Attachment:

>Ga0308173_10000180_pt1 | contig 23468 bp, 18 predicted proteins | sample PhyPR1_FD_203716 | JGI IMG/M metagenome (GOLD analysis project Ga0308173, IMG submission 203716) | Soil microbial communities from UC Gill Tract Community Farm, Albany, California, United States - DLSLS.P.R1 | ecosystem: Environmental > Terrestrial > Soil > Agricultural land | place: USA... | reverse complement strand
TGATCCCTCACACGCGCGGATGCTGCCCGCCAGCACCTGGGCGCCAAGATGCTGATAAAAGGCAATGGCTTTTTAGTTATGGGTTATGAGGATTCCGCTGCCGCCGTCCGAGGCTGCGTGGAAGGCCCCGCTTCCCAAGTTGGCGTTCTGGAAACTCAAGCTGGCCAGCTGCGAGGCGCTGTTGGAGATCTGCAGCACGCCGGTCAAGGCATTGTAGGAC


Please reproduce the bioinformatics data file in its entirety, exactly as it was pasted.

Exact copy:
>Ga0308173_10000180_pt1 | contig 23468 bp, 18 predicted proteins | sample PhyPR1_FD_203716 | JGI IMG/M metagenome (GOLD analysis project Ga0308173, IMG submission 203716) | Soil microbial communities from UC Gill Tract Community Farm, Albany, California, United States - DLSLS.P.R1 | ecosystem: Environmental > Terrestrial > Soil > Agricultural land | place: USA... | reverse complement strand
TGATCCCTCACACGCGCGGATGCTGCCCGCCAGCACCTGGGCGCCAAGATGCTGATAAAAGGCAATGGCTTTTTAGTTATGGGTTATGAGGATTCCGCTGCCGCCGTCCGAGGCTGCGTGGAAGGCCCCGCTTCCCAAGTTGGCGTTCTGGAAACTCAAGCTGGCCAGCTGCGAGGCGCTGTTGGAGATCTGCAGCACGCCGGTCAAGGCATTGTAGGAC